Yes, you can buy different cultures online.

  • Anonymous

    It makes about 2 quarts

  • Anonymous

    It makes about 2 quarts

  • Sarah

    what would be an alternative if you don’t have electricity?

  • Anonymous

    Heating your milk over a grill at 200 degrees for 30 minutes (preferably in
    a double boiler) and then keeping it warm for 8 hours.

  • Liza

    that looks fabulous … I was wondering if it would work if I doubled the recipe in the crockpot … do you know? I can’t wait to try it, thanks.

  • Liza

    that looks fabulous … I was wondering if it would work if I doubled the recipe in the crockpot … do you know? I can’t wait to try it, thanks.

  • Liza

    that looks fabulous … I was wondering if it would work if I doubled the recipe in the crockpot … do you know? I can’t wait to try it, thanks.

  • Liza

    that looks fabulous … I was wondering if it would work if I doubled the recipe in the crockpot … do you know? I can’t wait to try it, thanks.

  • Liza

    that looks fabulous … I was wondering if it would work if I doubled the recipe in the crockpot … do you know? I can’t wait to try it, thanks.

  • Liza

    that looks fabulous … I was wondering if it would work if I doubled the recipe in the crockpot … do you know? I can’t wait to try it, thanks.

  • Anonymous

    As long as you use a slow cooker big enough, it should work.

  • Anonymous

    As long as you use a slow cooker big enough, it should work.

  • Anonymous

    As long as you use a slow cooker big enough, it should work.

  • Anonymous

    As long as you use a slow cooker big enough, it should work.

  • http://www.justdevinestyle.blogspot.com Tara@JustDevineStyle

    Thank you!

  • http://www.justdevinestyle.blogspot.com Tara@JustDevineStyle

    Thank you!

  • http://www.justdevinestyle.blogspot.com Tara@JustDevineStyle

    Thank you!

  • Laura

    How long does this yogurt last in your fridge?

  • Laura

    How long does this yogurt last in your fridge?

  • Caroline

    You make it seem do-able. Thank you; I am going to try this!

  • Stonehill599

    That’s a nice alternative. I’ve also made yogurt before I got my dehydrator using a large insulated cooler. You incubate the yogurt inside a cooler with towels wrapped around the yogurt and close the cooler. The towels and the cooler keep the yogurt warm until it’s set. It also doesn’t use any electricity!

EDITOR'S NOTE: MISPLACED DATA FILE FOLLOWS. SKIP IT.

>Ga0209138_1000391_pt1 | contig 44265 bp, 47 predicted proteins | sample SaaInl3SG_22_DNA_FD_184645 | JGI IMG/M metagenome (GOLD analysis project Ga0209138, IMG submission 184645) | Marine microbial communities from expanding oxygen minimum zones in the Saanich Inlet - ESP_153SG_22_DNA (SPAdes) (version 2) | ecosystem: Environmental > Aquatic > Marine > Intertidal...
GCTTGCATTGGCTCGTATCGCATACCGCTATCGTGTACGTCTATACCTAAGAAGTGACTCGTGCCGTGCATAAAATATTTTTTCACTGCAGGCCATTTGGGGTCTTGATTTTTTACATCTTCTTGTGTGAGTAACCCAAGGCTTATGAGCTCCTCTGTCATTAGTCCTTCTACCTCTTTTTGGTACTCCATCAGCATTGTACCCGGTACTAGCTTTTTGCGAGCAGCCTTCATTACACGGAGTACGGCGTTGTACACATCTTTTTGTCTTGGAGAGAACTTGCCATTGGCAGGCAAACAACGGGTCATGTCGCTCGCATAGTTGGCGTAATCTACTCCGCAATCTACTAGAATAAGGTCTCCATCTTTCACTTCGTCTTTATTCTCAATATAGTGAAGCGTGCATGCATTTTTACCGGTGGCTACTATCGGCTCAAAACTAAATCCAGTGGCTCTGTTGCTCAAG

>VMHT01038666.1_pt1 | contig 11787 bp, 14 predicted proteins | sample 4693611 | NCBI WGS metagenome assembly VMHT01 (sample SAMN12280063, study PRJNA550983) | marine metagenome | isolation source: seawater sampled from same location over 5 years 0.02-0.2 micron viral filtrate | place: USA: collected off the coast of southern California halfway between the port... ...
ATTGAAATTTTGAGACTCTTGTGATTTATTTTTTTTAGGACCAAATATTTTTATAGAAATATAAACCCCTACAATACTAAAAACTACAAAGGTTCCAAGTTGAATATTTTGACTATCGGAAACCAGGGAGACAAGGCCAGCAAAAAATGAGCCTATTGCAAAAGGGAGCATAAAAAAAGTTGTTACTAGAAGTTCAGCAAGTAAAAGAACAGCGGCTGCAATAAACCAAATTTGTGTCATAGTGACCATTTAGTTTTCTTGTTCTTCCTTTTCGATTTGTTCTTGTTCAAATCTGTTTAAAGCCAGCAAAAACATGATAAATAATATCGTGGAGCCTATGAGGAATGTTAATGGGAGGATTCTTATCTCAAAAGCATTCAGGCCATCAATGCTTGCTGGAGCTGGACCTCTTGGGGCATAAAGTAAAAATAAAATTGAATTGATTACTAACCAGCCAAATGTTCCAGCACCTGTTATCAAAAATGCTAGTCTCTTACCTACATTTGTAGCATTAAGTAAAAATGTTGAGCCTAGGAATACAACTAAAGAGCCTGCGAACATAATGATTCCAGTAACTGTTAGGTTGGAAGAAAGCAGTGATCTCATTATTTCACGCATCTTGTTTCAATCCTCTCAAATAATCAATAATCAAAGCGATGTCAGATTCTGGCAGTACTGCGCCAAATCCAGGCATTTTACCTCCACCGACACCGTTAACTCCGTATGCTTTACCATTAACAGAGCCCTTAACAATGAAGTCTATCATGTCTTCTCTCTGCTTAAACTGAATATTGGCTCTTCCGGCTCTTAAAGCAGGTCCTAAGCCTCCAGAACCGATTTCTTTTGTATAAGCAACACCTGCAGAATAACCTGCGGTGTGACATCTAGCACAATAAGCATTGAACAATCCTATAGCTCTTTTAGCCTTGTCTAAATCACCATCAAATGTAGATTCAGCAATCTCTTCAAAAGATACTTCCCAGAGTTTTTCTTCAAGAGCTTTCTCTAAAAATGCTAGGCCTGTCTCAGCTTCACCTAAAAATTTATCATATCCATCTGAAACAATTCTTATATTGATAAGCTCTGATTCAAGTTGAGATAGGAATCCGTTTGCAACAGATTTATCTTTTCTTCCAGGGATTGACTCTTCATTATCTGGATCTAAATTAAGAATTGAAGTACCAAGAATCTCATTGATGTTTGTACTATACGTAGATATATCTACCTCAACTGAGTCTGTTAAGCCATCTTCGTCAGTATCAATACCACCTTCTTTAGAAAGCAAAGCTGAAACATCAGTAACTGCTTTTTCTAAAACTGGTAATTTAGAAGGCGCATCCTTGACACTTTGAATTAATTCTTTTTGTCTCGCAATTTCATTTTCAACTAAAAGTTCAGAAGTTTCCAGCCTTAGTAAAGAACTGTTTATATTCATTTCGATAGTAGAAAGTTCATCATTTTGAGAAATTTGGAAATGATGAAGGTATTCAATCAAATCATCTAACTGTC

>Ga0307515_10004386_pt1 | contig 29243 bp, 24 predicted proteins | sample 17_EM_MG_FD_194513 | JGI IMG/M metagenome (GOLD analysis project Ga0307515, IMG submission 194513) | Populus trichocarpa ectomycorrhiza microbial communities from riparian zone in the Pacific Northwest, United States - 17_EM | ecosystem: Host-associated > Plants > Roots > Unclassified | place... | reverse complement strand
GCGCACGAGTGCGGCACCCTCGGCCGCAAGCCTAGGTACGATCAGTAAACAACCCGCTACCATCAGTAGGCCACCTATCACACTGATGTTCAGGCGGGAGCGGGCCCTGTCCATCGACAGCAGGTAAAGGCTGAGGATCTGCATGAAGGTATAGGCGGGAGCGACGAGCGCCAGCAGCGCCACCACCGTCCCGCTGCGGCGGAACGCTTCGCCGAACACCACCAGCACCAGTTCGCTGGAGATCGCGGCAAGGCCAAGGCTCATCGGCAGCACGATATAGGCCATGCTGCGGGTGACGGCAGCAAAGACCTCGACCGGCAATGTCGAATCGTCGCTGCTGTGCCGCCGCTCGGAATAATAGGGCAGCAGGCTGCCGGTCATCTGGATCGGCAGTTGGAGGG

I do love using my dehydrator for yogurt now as well… I don’t have to worry about the temperature or having towels wrapping everything but I think it’s great when we can learn alternative methods for making something!

  • Stonehill599

    Thanks Crystal… I’ve been looking forward to your yogurt video!
    I sometimes have my yogurt come out grainy… any thoughts on why?

  • Sandy

    Could you simply warm your milk on the stove to the correct temperature and then add it with the yogurt to the slow cooker? Just thinking about shortening the time factor.

  • Anonymous

    Yes, you can heat it for 30 minutes in a double boiler to a constant 200
    degrees (no hotter). If you don’t have a double boiler you have to sit
    there and stir it for the 30 minutes and that is hard to do. (I tried and
    had a total disaster!) That is why I liked the slow cooker because you can
    start it and walk away and come back to it.

  • Suki

    Ack! Crystal! I just finished the 2 1/2 hour section and it smelled like something burnt. I peeked under the lid and there is brown burnt milk stuff on the edges of my crock pot. Will this ruin my yogurt making? Because that just took an awful lot of powdered milk and I hate to see it go to waste. Is it possible that my low setting is too hot and would decreasing the time (to, say, 2 hours instead of 2 1/2) offset that?

  • Anonymous

    Mine has a little bit of burnt milk around the edges as well and it still
    works great. Good luck!

  • Anonymous

    Mine has a little bit of burnt milk around the edges as well and it still
    works great. Good luck!

  • Anonymous

    Mine has a little bit of burnt milk around the edges as well and it still
    works great. Good luck!

  • Anonymous

    Mine has a little bit of burnt milk around the edges as well and it still
    works great. Good luck!

  • Suki

    Whew! Okay. Good. I couldn’t remember you mentioning that on your video or anything so I was afraid my crock pot was going to ruin it. I hate failing on the first try!

  • Sue

    Okay – I have done it twice and both times the yogurt curdled! Why – I followed the instructions exactly.